Back to Blog

The Importance of Pollinators


             In this industry, we get a lot of requests for plants that will attract butterflies, bees, and hummingbirds to the garden. Butterflies and hummingbirds are a beautiful sight to see in the garden, but did you know that they, along with bees, wasps, and even flies, all belong to a special group of animals called pollinators? Over 200,000 species belong to this diverse group, and they’re all essential to plant reproduction.

Imagine a world without flowers, plants, fruits, veggies, or even coffee or chocolate. Scary right? It is because of pollinators that we are able to enjoy our morning coffee while looking out at our beautiful gardens or enjoy fresh fruits and veggies from our own backyards. So what exactly is pollination?

By definition, pollination is the transfer of pollen (that yellow powder that makes a good portion of the population sneeze in the springtime) from the male parts of a plant to the female parts to allow for fertilization. Pollination is the process through which plants reproduce and to produce fruit or seeds. How does pollen get from one plant to another? Most pollinators, such as bees and hummingbirds, will drink nectar from flowers and will often get pollen stuck to their bodies. The pollen is then carried from plant to plant as the pollinator feeds.

    It isn’t just food that plants are grown for—clothing, medicine, beverages, spices, and so much more all need to be pollinated in order for plants to produce them. However, in recent years, there has been an alarming decline in pollinators due to loss of habitat, misuse of pesticide applications, invasive plants and animals, and diseases and parasites. You can help pollinators by planting the right plants in your yard that will attract them. Bees, for example, are attracted to brightly-colored flowers; hummingbirds tend to favor brightly-colored tubular flowers as those hold the most nectar. Bee balm, columbines, mandevilla, and others are perfect to plant in your garden for them. You can also build houses for bats and bees in your backyard. Below is a link to wonderful guide to pollinators detailing out the habits of each and what kinds of native plants you can keep in your garden that will attract them.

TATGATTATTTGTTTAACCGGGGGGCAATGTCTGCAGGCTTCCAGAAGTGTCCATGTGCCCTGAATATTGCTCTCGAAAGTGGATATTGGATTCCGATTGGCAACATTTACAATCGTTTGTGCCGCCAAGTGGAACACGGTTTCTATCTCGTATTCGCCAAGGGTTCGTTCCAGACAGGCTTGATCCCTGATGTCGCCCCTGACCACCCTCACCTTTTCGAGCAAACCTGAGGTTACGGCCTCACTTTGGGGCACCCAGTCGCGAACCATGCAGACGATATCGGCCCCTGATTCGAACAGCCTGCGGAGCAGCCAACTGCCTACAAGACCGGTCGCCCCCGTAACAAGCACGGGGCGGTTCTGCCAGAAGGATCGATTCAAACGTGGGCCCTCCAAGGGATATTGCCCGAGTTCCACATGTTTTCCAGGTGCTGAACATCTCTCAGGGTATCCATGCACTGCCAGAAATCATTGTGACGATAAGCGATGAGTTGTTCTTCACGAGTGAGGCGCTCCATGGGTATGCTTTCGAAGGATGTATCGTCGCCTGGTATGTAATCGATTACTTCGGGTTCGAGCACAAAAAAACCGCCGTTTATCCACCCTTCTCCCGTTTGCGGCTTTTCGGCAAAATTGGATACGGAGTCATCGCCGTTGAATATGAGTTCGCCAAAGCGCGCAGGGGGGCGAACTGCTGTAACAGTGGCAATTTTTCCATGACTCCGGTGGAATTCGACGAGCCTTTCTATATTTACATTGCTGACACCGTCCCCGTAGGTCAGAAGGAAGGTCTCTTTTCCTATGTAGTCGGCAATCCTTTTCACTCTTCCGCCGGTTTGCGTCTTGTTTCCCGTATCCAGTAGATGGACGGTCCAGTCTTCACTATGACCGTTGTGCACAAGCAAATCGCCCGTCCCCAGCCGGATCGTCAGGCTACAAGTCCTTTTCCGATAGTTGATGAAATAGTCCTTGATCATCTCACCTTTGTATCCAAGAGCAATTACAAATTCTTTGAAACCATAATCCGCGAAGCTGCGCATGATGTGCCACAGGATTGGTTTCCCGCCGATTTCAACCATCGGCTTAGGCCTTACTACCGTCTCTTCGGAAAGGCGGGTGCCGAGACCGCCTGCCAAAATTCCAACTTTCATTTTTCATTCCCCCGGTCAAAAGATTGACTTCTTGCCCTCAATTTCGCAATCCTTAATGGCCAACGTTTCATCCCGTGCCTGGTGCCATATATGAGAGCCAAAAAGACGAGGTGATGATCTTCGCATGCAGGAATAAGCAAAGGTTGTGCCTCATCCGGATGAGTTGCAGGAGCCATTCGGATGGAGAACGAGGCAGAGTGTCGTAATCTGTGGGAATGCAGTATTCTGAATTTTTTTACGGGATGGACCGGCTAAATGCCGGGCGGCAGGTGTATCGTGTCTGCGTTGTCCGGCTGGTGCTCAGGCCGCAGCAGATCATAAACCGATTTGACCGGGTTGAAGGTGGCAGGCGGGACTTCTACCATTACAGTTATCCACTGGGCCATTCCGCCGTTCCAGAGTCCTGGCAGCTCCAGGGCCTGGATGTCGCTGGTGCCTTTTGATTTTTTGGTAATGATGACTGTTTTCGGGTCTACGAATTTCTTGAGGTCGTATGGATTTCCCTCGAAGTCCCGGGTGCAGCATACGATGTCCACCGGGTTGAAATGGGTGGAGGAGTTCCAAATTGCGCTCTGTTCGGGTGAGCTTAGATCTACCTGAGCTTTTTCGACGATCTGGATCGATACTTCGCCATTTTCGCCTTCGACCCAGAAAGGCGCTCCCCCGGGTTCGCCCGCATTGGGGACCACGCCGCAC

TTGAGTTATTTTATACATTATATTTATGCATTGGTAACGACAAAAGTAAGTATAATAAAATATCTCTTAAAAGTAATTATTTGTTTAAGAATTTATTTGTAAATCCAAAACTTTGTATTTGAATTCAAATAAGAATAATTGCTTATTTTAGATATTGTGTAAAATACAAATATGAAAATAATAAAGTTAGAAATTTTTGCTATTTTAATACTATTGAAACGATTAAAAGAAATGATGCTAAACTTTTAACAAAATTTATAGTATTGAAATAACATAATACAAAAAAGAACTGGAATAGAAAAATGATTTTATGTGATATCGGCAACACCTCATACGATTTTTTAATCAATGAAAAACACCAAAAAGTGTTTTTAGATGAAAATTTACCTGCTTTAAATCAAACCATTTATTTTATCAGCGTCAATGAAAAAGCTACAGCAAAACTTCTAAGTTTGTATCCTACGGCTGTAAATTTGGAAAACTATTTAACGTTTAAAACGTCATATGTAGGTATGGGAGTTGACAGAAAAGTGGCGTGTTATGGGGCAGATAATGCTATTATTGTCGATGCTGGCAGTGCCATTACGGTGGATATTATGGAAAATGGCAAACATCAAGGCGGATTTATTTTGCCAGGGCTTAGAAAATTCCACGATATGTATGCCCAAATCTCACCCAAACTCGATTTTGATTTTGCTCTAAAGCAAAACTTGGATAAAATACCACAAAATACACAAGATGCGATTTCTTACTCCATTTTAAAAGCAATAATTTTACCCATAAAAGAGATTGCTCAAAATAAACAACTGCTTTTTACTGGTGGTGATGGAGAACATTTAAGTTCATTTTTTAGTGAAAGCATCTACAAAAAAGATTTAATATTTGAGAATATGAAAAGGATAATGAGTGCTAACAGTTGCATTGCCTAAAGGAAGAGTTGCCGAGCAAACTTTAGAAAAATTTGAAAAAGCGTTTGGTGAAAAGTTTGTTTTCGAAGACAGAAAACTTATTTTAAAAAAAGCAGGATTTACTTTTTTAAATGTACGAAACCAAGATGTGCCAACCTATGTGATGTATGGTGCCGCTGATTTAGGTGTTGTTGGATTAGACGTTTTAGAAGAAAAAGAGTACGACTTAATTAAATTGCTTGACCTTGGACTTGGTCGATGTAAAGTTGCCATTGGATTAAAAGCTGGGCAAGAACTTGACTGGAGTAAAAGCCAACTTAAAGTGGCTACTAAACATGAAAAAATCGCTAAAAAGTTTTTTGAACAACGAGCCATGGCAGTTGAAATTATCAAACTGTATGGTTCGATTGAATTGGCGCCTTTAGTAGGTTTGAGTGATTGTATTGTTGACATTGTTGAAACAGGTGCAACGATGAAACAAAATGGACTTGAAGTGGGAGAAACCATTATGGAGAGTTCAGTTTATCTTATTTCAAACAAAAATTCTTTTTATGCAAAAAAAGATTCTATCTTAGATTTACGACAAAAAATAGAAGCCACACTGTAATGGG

Attracting Pollinators

Share this post

Back to Blog

269 Central Street
Georgetown, MA 01833

Garden Center, Nursery,
Florist Shop, and Greenhouse

Monday – Saturday
8:00 AM – 5:00 PM
9:00 AM – 5:00 PM